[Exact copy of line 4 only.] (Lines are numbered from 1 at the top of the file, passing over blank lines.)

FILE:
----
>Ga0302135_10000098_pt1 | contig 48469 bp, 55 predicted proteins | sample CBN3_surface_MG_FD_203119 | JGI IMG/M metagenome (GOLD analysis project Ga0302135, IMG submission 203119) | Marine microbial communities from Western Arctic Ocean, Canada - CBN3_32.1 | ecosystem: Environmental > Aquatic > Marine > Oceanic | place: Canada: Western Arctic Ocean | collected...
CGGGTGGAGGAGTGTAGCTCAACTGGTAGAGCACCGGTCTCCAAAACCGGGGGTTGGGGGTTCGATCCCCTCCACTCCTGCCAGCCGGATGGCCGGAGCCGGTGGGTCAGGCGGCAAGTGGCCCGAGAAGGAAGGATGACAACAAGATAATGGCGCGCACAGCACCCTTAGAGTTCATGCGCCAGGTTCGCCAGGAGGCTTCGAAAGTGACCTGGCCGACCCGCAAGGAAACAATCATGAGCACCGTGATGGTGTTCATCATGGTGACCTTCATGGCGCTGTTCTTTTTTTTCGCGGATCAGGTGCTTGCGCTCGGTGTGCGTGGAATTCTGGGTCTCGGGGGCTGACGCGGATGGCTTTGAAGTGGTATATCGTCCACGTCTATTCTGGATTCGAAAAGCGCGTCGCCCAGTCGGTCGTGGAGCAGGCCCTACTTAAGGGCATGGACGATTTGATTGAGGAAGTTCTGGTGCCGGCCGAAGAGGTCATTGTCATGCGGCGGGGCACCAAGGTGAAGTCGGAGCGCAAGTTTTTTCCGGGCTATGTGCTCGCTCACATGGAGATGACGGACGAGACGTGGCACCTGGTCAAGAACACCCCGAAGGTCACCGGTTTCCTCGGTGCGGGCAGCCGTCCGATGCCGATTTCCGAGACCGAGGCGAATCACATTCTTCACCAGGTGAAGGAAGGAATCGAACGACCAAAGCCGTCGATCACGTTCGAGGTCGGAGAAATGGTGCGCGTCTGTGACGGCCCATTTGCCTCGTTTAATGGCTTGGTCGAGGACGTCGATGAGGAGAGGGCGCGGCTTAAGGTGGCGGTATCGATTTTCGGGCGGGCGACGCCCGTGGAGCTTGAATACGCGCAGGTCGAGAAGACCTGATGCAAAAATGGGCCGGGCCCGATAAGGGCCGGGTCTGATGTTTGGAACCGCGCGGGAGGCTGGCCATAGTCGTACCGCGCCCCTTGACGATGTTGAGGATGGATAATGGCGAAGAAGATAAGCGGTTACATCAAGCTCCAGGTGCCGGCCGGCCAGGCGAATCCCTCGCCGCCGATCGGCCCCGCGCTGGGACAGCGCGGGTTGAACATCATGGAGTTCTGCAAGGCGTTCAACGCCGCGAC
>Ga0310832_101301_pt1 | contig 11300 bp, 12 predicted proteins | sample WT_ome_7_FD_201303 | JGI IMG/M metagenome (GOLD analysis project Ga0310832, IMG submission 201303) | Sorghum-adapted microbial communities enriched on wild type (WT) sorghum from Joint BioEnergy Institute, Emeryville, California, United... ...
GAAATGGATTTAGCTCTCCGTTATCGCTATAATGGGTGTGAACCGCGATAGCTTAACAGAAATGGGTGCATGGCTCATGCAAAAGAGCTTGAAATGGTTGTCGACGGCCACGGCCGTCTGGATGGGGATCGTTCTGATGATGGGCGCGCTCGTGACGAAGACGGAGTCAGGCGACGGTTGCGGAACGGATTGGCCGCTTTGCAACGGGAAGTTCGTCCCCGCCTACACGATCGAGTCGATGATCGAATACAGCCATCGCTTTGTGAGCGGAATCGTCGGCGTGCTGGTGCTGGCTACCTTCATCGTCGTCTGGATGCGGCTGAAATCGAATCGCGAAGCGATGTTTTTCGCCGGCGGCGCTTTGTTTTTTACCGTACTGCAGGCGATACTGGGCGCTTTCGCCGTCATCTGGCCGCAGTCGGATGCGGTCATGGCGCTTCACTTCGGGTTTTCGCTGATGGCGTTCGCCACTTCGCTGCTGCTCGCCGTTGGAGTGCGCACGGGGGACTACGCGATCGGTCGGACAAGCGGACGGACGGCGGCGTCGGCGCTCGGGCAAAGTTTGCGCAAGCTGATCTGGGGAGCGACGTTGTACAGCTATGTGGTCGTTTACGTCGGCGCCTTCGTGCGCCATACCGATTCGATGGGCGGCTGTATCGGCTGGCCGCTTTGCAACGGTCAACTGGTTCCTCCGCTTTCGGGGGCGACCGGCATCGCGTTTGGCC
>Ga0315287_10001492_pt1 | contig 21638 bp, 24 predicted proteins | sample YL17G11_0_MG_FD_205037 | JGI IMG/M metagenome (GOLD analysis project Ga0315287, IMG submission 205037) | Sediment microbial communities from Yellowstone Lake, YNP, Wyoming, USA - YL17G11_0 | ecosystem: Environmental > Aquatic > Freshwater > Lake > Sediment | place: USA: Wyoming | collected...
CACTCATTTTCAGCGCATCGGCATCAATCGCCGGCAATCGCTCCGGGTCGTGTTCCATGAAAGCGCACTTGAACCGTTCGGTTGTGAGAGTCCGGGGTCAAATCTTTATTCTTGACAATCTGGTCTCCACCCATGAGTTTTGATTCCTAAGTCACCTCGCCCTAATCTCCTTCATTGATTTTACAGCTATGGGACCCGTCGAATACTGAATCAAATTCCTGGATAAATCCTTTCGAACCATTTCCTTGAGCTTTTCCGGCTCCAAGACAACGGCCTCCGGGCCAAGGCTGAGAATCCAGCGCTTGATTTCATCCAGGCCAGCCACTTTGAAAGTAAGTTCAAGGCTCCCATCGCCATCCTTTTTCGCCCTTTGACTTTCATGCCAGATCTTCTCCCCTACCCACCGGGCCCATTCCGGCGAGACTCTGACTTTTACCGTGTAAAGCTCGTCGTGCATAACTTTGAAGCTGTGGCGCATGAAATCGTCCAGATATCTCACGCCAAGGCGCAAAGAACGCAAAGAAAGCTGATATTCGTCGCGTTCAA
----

GAAATGGATTTAGCTCTCCGTTATCGCTATAATGGGTGTGAACCGCGATAGCTTAACAGAAATGGGTGCATGGCTCATGCAAAAGAGCTTGAAATGGTTGTCGACGGCCACGGCCGTCTGGATGGGGATCGTTCTGATGATGGGCGCGCTCGTGACGAAGACGGAGTCAGGCGACGGTTGCGGAACGGATTGGCCGCTTTGCAACGGGAAGTTCGTCCCCGCCTACACGATCGAGTCGATGATCGAATACAGCCATCGCTTTGTGAGCGGAATCGTCGGCGTGCTGGTGCTGGCTACCTTCATCGTCGTCTGGATGCGGCTGAAATCGAATCGCGAAGCGATGTTTTTCGCCGGCGGCGCTTTGTTTTTTACCGTACTGCAGGCGATACTGGGCGCTTTCGCCGTCATCTGGCCGCAGTCGGATGCGGTCATGGCGCTTCACTTCGGGTTTTCGCTGATGGCGTTCGCCACTTCGCTGCTGCTCGCCGTTGGAGTGCGCACGGGGGACTACGCGATCGGTCGGACAAGCGGACGGACGGCGGCGTCGGCGCTCGGGCAAAGTTTGCGCAAGCTGATCTGGGGAGCGACGTTGTACAGCTATGTGGTCGTTTACGTCGGCGCCTTCGTGCGCCATACCGATTCGATGGGCGGCTGTATCGGCTGGCCGCTTTGCAACGGTCAACTGGTTCCTCCGCTTTCGGGGGCGACCGGCATCGCGTTTGGCC